Cite as:

Raphael Parens, Yaneer Bar-Yam, Step by step to stability and peace in Syria, arXiv:1602.06835 (February 9, 2016).

The revolution and Civil War in Syria has led to substantial death and suffering, a massive refugee crisis, and growth of ISIS extremism and its terror attacks globally. Conflict between disparate groups is ongoing. Here we propose that interventions should be pursued to stop specific local conflicts, creating safe zones, that can be expanded gradually and serve as examples for achieving a comprehensive solution for safety, peace and stable local governance in Syria.

Nearly five years since the deterioration of government control and order, stemming from the "Arab Spring" protests of 2011, Syria has become a "failed state" with widespread violence, the source of ISIS ideological violent extremism and terrorism, and the origin of massive population displacement and exodus. Often called a civil war, violence in Syria includes conflict between many parties: the government forces, ISIS, several distinct rebel groups with various affiliations, and many external parties including national actors (Saudi Arabia, Turkey, Iran, Russia and the US) and non-state actors (Hezbollah, Druze and Kurdish groups). Despite the existence of alliances on the ground, specifically in opposition to ISIS, these groups have different agendas and support different local groups and may interfere with, or even fight and kill, members of other groups.

Because of the complexity of the conflict there are various framings of the situation as a battle between the opposition and Assad, a battle against ISIS, a battle of proxies, etc. Here we consider a strategy of achieving peace by addressing local conflicts with local solutions prior to building a comprehensive solution to the entire set of conflicts at the national scale. This is a grass roots approach to building safety and security from the ground up. Such efforts already exist in some places. We provide a framework for this approach in terms of a validated scientific analysis of essential drivers of conflict rooted in ethnic geography. While some of those involved will consider our discussion narrowly in terms of whether we provide support for their cause, our objective is to address directly the suffering of populations through establishing robust local safety and governance that will be an immediate relief to local populations severely affected by the conflict. The safety of the populace should not and need not be a hostage for the national solution which may follow.

Complex ethnic geography is a central reason for the large number of different groups in conflict as this geography leads to local allegiances that do not aggregate at the national scale. The makeup, and even existence of several of these groups is a matter of debate, complicated by the possibility that some groups choose to hide their differences (e.g. Alawites and Nusaries) [1]. These debates do not affect the overall framework of our discussion, although they may play a role in the subsequent consideration of local conditions. A well researched map of ethnic geography is shown in Fig. 1 showing 13 ethnic groups that have local geographic areas in which they are the majority population. The largest of these ethnic groups are, in descending order by population size, Arab Sunni Muslims (the majority, 60% of the population), Arabic speaking Alawites, Arabic speaking Christians (Levantines), Kurds, Druze, Ismailis, Nusaries, and Imamis [2].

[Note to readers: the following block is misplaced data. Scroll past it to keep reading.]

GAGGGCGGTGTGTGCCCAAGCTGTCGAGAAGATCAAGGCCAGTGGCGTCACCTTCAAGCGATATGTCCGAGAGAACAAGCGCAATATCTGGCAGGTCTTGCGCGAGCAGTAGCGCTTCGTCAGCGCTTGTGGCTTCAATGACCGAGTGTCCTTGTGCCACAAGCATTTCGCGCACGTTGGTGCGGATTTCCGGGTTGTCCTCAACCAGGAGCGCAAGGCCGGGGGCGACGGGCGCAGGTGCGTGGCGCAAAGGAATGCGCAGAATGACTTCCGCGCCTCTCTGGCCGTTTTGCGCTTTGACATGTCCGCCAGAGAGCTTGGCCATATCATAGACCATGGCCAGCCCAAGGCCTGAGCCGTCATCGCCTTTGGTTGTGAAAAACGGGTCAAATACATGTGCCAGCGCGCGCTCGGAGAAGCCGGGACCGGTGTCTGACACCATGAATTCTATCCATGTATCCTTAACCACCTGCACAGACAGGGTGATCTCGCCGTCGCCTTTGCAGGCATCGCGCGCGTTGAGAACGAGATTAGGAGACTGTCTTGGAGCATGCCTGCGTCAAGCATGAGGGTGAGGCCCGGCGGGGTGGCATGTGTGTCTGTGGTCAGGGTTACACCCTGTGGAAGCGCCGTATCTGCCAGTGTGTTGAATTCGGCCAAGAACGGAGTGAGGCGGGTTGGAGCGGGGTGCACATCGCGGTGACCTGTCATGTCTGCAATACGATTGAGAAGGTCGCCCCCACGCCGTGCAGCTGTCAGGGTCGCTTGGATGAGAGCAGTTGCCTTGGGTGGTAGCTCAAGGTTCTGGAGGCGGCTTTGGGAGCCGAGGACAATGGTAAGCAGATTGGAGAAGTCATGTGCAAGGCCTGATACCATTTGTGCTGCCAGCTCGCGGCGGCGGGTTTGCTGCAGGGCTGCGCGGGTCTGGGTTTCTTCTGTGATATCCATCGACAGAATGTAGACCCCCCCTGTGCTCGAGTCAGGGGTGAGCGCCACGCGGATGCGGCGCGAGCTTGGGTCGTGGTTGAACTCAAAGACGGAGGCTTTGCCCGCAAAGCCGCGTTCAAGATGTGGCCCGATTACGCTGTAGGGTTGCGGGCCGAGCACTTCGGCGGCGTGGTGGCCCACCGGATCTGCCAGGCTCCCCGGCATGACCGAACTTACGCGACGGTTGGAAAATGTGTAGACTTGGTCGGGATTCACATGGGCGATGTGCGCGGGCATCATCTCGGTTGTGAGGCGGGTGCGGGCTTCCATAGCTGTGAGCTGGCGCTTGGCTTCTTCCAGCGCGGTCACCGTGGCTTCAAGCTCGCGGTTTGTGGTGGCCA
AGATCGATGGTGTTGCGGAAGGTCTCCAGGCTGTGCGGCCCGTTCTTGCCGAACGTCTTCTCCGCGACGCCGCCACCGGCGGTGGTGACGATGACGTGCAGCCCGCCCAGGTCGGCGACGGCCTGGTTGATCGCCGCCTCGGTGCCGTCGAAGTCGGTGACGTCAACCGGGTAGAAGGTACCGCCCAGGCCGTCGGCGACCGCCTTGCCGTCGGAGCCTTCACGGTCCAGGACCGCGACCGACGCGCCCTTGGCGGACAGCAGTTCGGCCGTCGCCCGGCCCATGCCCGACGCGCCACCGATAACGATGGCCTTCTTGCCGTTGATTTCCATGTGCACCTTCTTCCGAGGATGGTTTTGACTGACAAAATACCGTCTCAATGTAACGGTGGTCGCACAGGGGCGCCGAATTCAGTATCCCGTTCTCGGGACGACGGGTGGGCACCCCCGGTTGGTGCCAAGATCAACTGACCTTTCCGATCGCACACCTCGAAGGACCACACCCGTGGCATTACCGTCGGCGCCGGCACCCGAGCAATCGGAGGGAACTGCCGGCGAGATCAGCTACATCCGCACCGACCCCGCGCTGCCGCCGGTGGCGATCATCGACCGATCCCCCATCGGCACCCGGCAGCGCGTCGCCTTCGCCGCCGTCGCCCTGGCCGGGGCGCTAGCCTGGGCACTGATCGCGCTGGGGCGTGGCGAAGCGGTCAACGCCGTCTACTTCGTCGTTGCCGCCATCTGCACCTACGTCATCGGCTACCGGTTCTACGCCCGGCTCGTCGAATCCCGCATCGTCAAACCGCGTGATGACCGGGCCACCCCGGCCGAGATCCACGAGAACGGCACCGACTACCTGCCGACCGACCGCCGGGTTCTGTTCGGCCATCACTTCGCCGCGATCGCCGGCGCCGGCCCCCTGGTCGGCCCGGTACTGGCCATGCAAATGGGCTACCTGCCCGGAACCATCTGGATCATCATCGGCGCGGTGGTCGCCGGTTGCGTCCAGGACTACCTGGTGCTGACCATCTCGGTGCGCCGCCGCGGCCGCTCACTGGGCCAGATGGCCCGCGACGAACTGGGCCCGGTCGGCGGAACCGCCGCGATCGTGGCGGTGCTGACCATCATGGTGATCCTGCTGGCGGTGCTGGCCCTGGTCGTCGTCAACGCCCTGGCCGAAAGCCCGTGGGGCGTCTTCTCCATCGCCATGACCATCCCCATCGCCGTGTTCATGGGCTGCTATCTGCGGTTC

We have previously demonstrated that, where ethnic groups exist in geographic patches of 20-60 km in diameter, there is a high probability of conflict [3]. We have also shown that establishing local autonomy through subnational boundaries (as is found in Switzerland) is a means of alleviating conflict [4]. Our analysis suggests that providing some level of local autonomy to the ethnic groups would reduce the impetus for local conflict and could serve as a basis for peace and stability [5].

The objective of local autonomy is to enable local decision making to reflect values in determining ordinances, institutions and services to the local population. As is found in Switzerland, where there are multiple cantons of each of catholic and protestant dominated areas, there is no need to have all of the members of a group in a single governance structure. The objective rather, is to reduce friction that leads to conflict by enabling those with widely different values to impose their values on public spaces. We note that the establishment of local partially autonomous regions does not itself determine the structure of federal national governance, which would be the framework for national security and interactions among the local groups as in, for example, the federal government of Switzerland. Other countries have federal governance systems with various ways of balancing local and national governance roles, including the United States, where four levels of governance are present in municipal, county, state and federal systems.

In order to advance the understanding of the conflict and potential solutions in Syria, we have constructed a visualization identifying areas susceptible to violence. This study used a simplified methodology compared to previous studies [3,4]. We superimposed circles of 20 km diameter on the ethnic map of Syria by visual inspection. Circles are placed where one ethnic population is the majority within the circle and others are the majority around the periphery. Fig. 1 manifests why and where ethnic group affiliation, whether defined by language, religion, or both, plays a major role in the conflict in Syria.

Our analytic results for the locations of likely violence are consistent with the current state of conflict shown in Fig. [2]. We see that ethnic violence in Syria can be divided into four main regions and an isolated patch: northeast, north, west, southwest, and Deir az-Zur.